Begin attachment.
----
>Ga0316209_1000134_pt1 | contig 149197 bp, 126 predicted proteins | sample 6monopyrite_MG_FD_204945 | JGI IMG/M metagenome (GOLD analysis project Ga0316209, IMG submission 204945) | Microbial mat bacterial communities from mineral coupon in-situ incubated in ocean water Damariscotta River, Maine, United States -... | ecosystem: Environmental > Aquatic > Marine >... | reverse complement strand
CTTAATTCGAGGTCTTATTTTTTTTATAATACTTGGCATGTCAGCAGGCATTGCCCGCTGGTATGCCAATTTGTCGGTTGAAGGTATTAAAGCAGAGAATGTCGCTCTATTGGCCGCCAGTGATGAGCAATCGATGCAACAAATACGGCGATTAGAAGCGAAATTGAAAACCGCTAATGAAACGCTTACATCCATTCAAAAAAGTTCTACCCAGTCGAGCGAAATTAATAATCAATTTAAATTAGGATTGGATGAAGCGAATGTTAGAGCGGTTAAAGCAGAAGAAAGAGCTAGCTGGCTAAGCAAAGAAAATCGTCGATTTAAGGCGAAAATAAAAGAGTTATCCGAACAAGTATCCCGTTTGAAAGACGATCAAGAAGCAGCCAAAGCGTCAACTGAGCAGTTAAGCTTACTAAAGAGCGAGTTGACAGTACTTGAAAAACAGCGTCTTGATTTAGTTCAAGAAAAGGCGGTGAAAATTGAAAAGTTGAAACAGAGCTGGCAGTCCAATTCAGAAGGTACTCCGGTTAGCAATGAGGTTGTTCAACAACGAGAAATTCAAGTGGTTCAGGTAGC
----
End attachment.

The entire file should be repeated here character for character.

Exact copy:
>Ga0316209_1000134_pt1 | contig 149197 bp, 126 predicted proteins | sample 6monopyrite_MG_FD_204945 | JGI IMG/M metagenome (GOLD analysis project Ga0316209, IMG submission 204945) | Microbial mat bacterial communities from mineral coupon in-situ incubated in ocean water Damariscotta River, Maine, United States -... | ecosystem: Environmental > Aquatic > Marine >... | reverse complement strand
CTTAATTCGAGGTCTTATTTTTTTTATAATACTTGGCATGTCAGCAGGCATTGCCCGCTGGTATGCCAATTTGTCGGTTGAAGGTATTAAAGCAGAGAATGTCGCTCTATTGGCCGCCAGTGATGAGCAATCGATGCAACAAATACGGCGATTAGAAGCGAAATTGAAAACCGCTAATGAAACGCTTACATCCATTCAAAAAAGTTCTACCCAGTCGAGCGAAATTAATAATCAATTTAAATTAGGATTGGATGAAGCGAATGTTAGAGCGGTTAAAGCAGAAGAAAGAGCTAGCTGGCTAAGCAAAGAAAATCGTCGATTTAAGGCGAAAATAAAAGAGTTATCCGAACAAGTATCCCGTTTGAAAGACGATCAAGAAGCAGCCAAAGCGTCAACTGAGCAGTTAAGCTTACTAAAGAGCGAGTTGACAGTACTTGAAAAACAGCGTCTTGATTTAGTTCAAGAAAAGGCGGTGAAAATTGAAAAGTTGAAACAGAGCTGGCAGTCCAATTCAGAAGGTACTCCGGTTAGCAATGAGGTTGTTCAACAACGAGAAATTCAAGTGGTTCAGGTAGC